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The bulk of the material I've collected over the past 35 years is in the form of documents, although I used many other sources as well.
The main sources are as follows, some examples of which are reproduced here.
• Manor Court Rolls
• Bailiffs' Accounts
• Wills and inventories
• National court records
• Church Court records
• Parish records
• Newspaper reports
• Assize records
• Convict records
• Published national records
Maps are great sources of information. This is John Ogilby's road map of 1675 showing part of the route from Oxford to Cambridge passing through Gamlingay.
An original Tudor will, from 1559, probably written at the testator's bedside as he lay dying. The list at the bottom shows debts owing to him.
Inventories take you on a tour of a village home. This is part of an inventory from 1685. The text reads 'In ye Chamber: Item one flockbedd & two coffers valued att xiijs iiijd' (13s 4d). The coffers would have been similar to this one, of around the same date.
Parish records are very informative. This is part of a 17th century churchwarden's account and mentions the 'Common Plow', and going on procession.
I was incredibly lucky to find such a wealth of evidence from all periods - Gamlingay must be one of the best-documented villages in England.
The fact that Merton College in Oxford owned a manor in the village from the 1260s (and still owns village land today) was my biggest stroke of luck.
The long series of surviving Merton manor court rolls illuminate village life from 1340 right through to the end of the seventeenth century.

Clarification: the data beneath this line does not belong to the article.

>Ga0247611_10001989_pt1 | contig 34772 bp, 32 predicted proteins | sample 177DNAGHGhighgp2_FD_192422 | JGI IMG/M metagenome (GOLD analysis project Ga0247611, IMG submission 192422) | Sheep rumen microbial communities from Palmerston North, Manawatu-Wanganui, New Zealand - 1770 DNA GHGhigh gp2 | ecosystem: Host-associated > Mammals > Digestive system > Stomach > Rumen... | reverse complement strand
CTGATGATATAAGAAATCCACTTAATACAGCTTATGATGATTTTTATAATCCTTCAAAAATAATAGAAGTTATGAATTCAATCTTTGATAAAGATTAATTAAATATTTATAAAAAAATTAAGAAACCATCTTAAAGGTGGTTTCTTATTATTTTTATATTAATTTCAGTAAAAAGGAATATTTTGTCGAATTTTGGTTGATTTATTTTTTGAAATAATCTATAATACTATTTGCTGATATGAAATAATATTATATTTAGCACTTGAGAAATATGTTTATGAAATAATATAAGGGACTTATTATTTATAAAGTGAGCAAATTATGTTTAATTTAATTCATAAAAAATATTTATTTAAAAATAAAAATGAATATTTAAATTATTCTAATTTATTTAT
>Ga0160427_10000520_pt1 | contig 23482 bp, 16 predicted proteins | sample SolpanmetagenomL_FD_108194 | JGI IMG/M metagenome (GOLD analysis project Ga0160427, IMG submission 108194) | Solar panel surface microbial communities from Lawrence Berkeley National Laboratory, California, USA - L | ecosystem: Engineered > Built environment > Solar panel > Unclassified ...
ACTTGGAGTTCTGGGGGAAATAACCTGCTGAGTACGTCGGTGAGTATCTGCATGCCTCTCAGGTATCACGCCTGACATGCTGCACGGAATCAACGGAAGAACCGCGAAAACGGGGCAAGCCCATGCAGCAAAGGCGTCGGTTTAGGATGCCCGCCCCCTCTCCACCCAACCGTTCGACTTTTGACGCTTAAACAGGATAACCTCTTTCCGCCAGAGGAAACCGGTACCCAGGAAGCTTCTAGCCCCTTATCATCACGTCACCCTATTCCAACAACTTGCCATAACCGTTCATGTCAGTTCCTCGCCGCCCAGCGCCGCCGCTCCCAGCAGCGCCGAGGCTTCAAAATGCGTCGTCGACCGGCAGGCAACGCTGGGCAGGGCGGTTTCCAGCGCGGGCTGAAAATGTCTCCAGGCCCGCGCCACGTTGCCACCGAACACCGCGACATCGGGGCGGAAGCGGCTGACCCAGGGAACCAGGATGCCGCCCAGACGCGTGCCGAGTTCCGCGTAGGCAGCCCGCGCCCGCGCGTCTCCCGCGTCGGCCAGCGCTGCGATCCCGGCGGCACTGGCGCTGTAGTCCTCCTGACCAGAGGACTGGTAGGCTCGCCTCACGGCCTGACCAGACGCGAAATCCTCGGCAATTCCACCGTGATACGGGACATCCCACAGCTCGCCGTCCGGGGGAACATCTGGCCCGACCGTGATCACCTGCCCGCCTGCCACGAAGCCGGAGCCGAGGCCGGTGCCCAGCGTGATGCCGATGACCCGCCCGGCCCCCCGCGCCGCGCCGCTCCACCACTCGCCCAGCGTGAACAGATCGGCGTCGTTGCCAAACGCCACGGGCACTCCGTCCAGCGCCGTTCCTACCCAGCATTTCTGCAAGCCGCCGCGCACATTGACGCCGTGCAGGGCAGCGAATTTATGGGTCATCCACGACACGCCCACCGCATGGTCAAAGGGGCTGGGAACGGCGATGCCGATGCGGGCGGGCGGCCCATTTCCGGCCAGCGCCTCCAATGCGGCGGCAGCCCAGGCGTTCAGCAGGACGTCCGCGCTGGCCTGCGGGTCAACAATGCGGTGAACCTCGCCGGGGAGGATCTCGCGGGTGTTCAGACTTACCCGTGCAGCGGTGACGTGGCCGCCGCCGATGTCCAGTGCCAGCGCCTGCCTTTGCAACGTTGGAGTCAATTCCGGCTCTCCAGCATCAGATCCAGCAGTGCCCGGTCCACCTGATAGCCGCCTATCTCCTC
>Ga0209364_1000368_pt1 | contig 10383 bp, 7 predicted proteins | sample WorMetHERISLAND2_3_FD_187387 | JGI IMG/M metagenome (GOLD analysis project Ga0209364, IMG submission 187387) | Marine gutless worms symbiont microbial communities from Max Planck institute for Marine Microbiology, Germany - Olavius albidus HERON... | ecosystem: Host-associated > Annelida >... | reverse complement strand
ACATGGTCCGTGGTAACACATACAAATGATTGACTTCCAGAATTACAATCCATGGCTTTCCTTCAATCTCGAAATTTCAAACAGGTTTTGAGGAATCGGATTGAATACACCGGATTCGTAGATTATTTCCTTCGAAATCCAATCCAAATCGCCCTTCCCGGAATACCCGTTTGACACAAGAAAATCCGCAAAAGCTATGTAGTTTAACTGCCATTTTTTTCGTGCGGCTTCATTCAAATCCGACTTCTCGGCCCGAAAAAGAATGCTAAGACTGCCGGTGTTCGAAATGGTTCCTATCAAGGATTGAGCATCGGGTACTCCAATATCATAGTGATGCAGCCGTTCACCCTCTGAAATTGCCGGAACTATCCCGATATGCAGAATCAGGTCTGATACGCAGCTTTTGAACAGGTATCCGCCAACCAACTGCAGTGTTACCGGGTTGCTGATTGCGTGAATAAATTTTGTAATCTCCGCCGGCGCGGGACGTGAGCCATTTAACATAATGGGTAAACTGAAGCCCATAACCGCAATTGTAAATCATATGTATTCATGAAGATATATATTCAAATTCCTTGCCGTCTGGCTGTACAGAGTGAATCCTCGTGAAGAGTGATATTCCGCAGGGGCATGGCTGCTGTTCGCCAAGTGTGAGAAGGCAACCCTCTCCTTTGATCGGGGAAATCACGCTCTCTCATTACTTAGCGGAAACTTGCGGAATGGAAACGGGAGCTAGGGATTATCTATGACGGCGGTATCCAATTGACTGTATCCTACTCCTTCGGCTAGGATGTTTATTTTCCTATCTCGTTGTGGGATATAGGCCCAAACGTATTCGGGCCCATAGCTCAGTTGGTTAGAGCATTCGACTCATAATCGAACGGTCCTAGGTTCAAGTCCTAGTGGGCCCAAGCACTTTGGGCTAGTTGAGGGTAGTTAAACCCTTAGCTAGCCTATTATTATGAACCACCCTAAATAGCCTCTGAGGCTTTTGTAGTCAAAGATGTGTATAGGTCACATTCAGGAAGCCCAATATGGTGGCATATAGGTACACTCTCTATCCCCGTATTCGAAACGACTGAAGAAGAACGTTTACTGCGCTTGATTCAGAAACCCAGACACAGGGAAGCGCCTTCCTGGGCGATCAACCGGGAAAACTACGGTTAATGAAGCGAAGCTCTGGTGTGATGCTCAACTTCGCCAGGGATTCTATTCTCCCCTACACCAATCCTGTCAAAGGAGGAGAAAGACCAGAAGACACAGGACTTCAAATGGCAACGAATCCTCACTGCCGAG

They provide a wealth of details about the village, from bakers and brewers through to petty crimes and misdemeanours involving theft, stray animals, eavesdropping, illicit sex, fights and a host of other matters.
Merton's bailiffs' accounts run from 1289 to the middle of the 1350s, just after the Black Death.
They are full of fascinating details about how the medieval manor functioned. They show manorial expenses such as the cost of looking after the ploughs and carts, maintaining the buildings, repairing the chancel, and the upkeep of the new-fangled windmill.
On one memorable occasion the mill burned to the ground and the Bailiff sent a message to the Warden of Merton asking what to do about his pyromaniacal miller. Perhaps it's as well his answer does not survive.
Some of the evidence used in a court case in 1532 about a riot in the village.
This is a deposition from one of the witnesses when Edward Slade was forcibly arrested in his own home by Thomas Chicheley, the local JP, and around 60 village men. They dragged Slade through the mud and locked him in the stocks in the rain.
The arrest is vividly described here - flattening the fence around Slade's house, using an improvised battering ram to break down the doors, with Chicheley 'crying for Gune powder' and saying they would 'burn Slade out of the house'.